Tired of brushing snow off your car or having your snow blower and other equipment covered in snow? Do you have a permanent garage attached to your home that is too full to park your car in? We have your Shelter Solution!

cathedral building with truck inside

We have cathedral buildings if you are parking a larger vehicle such as a truck or RV, and roll up doors for easier access

leanto in winter

We also have lean-tos if space is more limited. See more information on our Lean-To page

high profile with tractors stored inside

The above picture is a 20’ x 48’ x 12’ high profile structure which is being used for maintenance equipment storage on a well know golf course. Since all of the equipment is used on a daily basis, the customer chose to go with open ends. This basically created a drive through shed. Not only is this shelter profile a very simple cover during inclement weather, it also provides cover for those involved with maintenance of the equipment. The structure was initially built on beams to simplify future relocation. The present location was convenient for the present but not the permanent location.  The high profile shape was chosen both for the interior side height and the ability this shape has to shed snow.

See more details at our Garage and Small Storage Page

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Storage on Blocks or Shipping Containers

Storage containers and over sized concrete blocks are the economical solution for needing to elevate structures to create more storage capacity.

One consideration is when the product being stored does not lend itself to stacking, such as salt, sand or soil, there is the added dimension of outward push on the wall. Not only does the pile push outwardly, but an operator scooping the product will create even greater push.

Storage containers and over sized concrete blocks are the economical solution for such a situation. The weight and the stability which both the containers and blocks give, eliminates the need to anchor into the ground.

Containers are often simply put on the ground.

When going more then two layers with the blocks, there should be a concrete pad or special preparation of the soil to provide stability.

When choosing this foundation method, it is important to consider how and where the shelter will shed water and snow.

The top of the wall or container must be sealed to the possibility of moisture going inside.

The other thing that must be given proper consideration is that the shelter is able to deal with the extra wind load created by elevating the shelter this much.

In most of these installations, the wind load on a building is at least double of what it would be if mounted on the ground.

sand storage on blocks Haystorage on blocksBrunelle Container pictures 001Brunelle Container pictures 012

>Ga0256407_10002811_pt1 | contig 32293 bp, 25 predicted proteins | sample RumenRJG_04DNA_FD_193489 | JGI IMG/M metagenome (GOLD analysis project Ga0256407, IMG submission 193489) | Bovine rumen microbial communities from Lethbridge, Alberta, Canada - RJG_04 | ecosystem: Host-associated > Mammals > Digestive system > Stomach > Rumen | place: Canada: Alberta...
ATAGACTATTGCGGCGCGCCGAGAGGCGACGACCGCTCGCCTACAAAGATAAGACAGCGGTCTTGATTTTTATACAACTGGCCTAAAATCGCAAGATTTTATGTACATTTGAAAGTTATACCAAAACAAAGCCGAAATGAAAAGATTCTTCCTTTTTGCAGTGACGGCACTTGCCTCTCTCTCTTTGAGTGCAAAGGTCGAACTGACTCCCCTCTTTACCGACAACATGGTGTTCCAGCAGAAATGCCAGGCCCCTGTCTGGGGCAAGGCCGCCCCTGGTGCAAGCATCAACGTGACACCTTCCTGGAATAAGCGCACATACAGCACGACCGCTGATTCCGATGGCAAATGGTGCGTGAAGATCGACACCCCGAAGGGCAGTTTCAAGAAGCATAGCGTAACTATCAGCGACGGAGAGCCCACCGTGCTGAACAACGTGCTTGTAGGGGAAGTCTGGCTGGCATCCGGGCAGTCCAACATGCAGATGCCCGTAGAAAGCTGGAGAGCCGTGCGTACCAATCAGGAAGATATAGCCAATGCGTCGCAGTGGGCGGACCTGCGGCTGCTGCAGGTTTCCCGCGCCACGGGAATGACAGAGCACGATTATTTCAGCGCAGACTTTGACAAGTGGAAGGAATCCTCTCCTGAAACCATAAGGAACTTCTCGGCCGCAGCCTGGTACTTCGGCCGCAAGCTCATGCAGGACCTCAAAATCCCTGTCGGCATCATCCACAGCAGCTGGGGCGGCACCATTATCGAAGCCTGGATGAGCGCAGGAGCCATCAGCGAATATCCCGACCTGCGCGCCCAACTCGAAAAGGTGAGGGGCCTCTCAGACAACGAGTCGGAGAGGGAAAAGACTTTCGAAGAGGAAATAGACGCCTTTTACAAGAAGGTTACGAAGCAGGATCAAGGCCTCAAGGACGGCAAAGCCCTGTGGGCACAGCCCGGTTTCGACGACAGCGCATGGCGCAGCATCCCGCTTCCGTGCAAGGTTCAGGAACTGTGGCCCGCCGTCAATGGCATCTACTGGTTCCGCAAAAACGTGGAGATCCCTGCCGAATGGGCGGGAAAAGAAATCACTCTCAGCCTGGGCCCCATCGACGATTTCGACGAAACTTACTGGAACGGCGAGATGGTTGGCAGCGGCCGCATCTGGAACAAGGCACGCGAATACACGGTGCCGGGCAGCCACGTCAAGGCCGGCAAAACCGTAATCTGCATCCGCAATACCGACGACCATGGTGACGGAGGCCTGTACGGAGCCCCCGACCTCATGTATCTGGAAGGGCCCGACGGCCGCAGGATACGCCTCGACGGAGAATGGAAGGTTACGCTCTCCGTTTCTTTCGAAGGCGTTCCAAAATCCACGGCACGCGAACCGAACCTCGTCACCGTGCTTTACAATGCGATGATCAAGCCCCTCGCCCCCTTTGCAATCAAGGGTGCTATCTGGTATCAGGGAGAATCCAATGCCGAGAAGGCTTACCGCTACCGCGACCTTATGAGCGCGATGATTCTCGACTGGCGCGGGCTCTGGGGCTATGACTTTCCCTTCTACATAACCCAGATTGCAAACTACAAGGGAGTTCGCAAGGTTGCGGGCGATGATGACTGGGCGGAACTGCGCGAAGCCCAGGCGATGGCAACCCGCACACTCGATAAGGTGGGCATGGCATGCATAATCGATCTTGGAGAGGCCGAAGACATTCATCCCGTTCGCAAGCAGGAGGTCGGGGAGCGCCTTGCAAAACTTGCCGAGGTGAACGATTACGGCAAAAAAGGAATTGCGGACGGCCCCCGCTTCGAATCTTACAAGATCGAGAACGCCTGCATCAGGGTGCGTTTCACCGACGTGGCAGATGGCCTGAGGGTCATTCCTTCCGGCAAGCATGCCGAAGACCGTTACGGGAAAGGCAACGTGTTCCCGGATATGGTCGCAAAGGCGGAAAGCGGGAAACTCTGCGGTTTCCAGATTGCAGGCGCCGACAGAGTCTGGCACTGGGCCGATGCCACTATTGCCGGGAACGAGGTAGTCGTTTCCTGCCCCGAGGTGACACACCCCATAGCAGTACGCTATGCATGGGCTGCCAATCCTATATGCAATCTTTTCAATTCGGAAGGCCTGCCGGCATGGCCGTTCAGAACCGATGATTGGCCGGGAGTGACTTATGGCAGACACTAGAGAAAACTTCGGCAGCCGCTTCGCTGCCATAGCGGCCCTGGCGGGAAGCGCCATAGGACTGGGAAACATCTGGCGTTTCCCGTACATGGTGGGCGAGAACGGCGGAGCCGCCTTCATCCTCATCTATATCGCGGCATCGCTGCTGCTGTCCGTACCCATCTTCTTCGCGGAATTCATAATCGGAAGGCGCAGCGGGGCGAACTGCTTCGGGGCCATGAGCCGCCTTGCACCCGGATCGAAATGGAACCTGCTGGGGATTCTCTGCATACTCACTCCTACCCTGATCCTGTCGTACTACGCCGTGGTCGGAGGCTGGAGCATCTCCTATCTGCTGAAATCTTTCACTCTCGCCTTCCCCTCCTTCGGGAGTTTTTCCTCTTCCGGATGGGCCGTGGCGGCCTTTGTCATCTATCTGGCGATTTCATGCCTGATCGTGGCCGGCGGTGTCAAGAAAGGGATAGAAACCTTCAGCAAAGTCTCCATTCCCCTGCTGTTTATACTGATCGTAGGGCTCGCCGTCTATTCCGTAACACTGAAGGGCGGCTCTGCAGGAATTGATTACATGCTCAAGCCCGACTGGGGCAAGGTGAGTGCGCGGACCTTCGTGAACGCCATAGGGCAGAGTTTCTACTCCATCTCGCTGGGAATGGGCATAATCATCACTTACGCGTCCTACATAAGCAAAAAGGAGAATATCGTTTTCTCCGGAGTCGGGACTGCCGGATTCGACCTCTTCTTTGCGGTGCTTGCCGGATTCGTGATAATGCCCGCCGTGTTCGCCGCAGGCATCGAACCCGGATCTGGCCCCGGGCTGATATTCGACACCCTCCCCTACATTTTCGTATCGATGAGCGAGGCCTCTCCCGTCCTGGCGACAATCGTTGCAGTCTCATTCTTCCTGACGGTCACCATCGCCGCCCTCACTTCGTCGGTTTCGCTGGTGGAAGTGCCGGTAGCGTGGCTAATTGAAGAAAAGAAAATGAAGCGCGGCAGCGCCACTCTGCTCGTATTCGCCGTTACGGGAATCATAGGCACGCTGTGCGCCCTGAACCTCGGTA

Protect Your Equipment With Economical Storage

high profile

We have a variety of shapes and sizes to suit your equipment storage needs.

Just because it can be outside, doesn’t mean it should!

Our buildings can have very straight sidewalls for more interior space with or without putting it a wall.

The recommended covering is a 12 mil woven plastic tarp that is a three layer white canvas. This will prevent excessive wear and tear on the cover if equipment is bumping into it. 7.2 mil white plastic is also an option

Putting your equipment in a storage building reduces fading by the sun and helps your investment last longer

Please see our Large Storage page for more information and don’t hesitate to call us with any questions regarding this application.

Storage on Blocks or Shipping Containers

Storage containers and over sized concrete blocks are the economical solution for needing to elevate structures to create more storage capacity.

One consideration is when the product being stored does not lend itself to stacking, such as salt, sand or soil, there is the added dimension of outward push on the wall. Not only does the pile push outwardly, but an operator scooping the product will create even greater push.

Storage containers and over sized concrete blocks are the economical solution for such a situation. The weight and the stability which both the containers and blocks give, eliminates the need to anchor into the ground.

Containers are often simply put on the ground.

When going more then two layers with the blocks, there should be a concrete pad or special preparation of the soil to provide stability.

When choosing this foundation method, it is important to consider how and where the shelter will shed water and snow.

The top of the wall or container must be sealed to the possibility of moisture going inside.

The other thing that must be given proper consideration is that the shelter is able to deal with the extra wind load created by elevating the shelter this much.

In most of these installations, the wind load on a building is at least double of what it would be if mounted on the ground.

sand storage on blocks Haystorage on blocksBrunelle Container pictures 001Brunelle Container pictures 012